Principles of Law for New Zealand Business Students (5e) : 9781442554764

Principles of Law for New Zealand Business Students (5e)

Published by
Pearson New Zealand
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Principles of Law for New Zealand Business Students is designed for students of the commercial law paper in the New Zealand Diploma in Business and those taking introductory law courses for business degrees. The book is also suitable for the Legal Executives Course paper, “Introduction to the Legal System”.

The text is divided into three parts: (1) the basis of New Zealand Law; (2) the law of contract; and (3) particular aspects of commercial law.

Click here to view sample pages online

Table of contents
Preface to the fifth edition
Table of cases
Table of New Zealand legislation
Table of New Zealand subordinate legislation
Table of Standing Orders of the House of Representatives
Table of overseas legislation
List of selected abbreviations

Part I The basis of New Zealand law
Chapter 1 Introduction – the nature of law
Chapter 2 The constitution
Chapter 3 The processes of government and business
Chapter 4 The rights of the individual under the New Zealand constitution
Chapter 5 Te Tiriti o Waitangi/The Treaty of Waitangi and business in New Zealand
Chapter 6 Legislation and making sense of it
Chapter 7 The fora for resolving business disputes in New Zealand
Chapter 8 The law-making role of the courts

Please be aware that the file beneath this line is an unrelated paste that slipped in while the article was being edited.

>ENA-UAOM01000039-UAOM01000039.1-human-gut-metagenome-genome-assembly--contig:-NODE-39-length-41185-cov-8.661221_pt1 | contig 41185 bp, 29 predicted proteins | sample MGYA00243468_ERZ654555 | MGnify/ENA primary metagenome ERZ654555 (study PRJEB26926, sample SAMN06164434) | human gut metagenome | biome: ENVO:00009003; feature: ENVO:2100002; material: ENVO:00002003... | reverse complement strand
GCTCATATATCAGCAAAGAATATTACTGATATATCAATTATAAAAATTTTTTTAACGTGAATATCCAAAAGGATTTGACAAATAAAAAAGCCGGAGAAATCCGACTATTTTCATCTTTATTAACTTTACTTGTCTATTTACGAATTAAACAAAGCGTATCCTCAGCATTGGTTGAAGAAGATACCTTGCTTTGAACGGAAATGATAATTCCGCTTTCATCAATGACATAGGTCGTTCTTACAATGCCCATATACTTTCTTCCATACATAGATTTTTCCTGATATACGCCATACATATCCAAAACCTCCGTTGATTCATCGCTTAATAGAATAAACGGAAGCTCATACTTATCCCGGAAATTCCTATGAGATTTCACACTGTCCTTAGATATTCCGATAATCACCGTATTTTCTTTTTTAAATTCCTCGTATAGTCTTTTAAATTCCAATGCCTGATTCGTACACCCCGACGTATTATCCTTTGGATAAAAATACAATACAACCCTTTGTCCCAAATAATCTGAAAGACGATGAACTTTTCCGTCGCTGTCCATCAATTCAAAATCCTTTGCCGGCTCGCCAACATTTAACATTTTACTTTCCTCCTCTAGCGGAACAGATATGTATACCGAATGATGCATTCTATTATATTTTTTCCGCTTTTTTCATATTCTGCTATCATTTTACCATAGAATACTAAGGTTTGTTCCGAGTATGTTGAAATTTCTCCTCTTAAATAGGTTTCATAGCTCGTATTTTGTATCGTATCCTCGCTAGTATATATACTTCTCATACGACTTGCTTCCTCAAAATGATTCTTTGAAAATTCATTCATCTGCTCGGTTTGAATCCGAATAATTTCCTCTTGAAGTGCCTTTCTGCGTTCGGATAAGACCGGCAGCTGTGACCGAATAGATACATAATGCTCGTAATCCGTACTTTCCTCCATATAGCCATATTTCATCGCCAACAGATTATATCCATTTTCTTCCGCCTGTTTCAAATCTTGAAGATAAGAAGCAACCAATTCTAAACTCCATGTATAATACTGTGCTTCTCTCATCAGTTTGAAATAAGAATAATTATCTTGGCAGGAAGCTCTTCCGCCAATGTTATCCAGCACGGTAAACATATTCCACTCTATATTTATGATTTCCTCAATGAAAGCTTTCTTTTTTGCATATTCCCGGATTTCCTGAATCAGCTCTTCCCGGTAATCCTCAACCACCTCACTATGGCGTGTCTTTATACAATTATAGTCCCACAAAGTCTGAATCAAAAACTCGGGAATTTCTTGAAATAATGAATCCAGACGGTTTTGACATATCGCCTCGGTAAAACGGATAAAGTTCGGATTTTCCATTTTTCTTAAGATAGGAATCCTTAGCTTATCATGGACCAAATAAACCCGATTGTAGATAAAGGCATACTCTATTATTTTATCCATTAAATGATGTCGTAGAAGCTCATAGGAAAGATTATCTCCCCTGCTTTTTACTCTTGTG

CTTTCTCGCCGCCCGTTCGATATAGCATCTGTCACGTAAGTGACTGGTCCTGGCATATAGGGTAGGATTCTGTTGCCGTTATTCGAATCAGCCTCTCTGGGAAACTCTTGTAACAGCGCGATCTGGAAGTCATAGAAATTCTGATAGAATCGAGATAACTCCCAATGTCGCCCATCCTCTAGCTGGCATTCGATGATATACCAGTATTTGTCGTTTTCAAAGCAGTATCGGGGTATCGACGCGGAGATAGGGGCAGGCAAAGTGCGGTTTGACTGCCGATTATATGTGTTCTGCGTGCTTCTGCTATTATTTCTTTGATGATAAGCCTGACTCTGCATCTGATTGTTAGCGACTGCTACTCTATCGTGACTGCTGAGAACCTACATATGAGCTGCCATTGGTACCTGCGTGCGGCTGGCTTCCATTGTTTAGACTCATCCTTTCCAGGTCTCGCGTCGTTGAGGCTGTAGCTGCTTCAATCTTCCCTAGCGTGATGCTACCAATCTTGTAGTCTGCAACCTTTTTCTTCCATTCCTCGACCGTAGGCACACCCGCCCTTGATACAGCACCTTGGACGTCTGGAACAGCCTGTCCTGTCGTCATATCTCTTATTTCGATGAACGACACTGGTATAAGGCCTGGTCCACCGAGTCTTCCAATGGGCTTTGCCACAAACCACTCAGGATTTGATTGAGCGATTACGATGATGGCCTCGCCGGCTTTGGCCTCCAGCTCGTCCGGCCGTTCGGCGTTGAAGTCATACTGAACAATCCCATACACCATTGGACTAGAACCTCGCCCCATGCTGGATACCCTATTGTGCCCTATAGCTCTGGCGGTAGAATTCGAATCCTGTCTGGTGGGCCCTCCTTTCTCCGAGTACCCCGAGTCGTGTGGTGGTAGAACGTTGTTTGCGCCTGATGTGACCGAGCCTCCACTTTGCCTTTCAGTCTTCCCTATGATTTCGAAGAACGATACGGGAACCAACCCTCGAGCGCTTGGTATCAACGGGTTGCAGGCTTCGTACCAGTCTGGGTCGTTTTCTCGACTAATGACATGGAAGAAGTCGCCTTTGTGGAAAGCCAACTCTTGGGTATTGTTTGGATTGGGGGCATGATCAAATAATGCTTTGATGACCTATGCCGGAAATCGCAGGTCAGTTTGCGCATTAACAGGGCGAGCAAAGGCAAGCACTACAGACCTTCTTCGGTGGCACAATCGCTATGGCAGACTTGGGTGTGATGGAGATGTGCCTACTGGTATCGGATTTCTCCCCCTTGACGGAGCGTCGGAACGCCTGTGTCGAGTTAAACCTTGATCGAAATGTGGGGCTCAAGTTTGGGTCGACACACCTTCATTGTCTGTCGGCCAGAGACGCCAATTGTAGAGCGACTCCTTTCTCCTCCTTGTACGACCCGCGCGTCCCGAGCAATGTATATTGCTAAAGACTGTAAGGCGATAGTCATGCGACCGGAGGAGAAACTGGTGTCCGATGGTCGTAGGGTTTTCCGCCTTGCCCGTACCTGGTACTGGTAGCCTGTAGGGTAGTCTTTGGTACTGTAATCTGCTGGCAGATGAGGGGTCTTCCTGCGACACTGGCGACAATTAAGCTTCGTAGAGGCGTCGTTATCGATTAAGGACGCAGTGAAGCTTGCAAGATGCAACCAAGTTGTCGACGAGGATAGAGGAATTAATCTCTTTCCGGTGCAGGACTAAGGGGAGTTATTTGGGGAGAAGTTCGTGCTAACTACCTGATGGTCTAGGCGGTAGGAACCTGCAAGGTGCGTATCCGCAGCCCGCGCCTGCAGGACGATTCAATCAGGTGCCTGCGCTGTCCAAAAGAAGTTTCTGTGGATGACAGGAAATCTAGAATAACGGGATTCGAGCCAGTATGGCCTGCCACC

Chapter 9 The law of tort with particular reference to negligence

Part II The law of contract
Chapter 10 The essentials of a valid contract
Chapter 11 Consideration
Chapter 12 Obstacles to the formation of valid contracts (1)
Chapter 13 Obstacles to the formation of valid contracts (2)
Chapter 14 The operation of the contract: interpretation, performance and frustration
Chapter 15 Remedies for failure to perform contractual obligations
Chapter 16 Consumer protection: The Fair Trading Act 1986 and the Consumer Guarantees Act 1993

Part III Particular aspects of commercial law
Chapter 17 The law of real and personal property
Chapter 18 The law of agency and its significance for business
Chapter 19 The law of the sale of goods
Chapter 20 Privacy and business
Chapter 21 An outline of employment law
Chapter 22 An outline of the law of business organisations
Chapter 23 Intellectual property and competition law

Appendix New Zealand Bill of Rights Act 1990
Glossary of Latin and other odd words
New to this edition
  • Text fully updated in topic areas including the Treaty, Employment, Patent legislation
  • Summaries of legal cases have been rewritten for clarity and accuracy
  • Coverage of following areas has been extended: Fair Trading Act, Ethics, Franchises, Resource Management Act, Food Legislation, the hidden economy
  • The material on the constitution and its historical development has been streamlined and the comparative material has been reduced and more closely related to the New Zealand situation in accordance with suggestions from users of the text
  • New and updated instructor resources

Features & benefits
  • Each chapter starts with its intended learning outcomes to serve as a guide to the student
  • The writing style is lively, and interesting examples from actual cases are used to illustrate the legal points made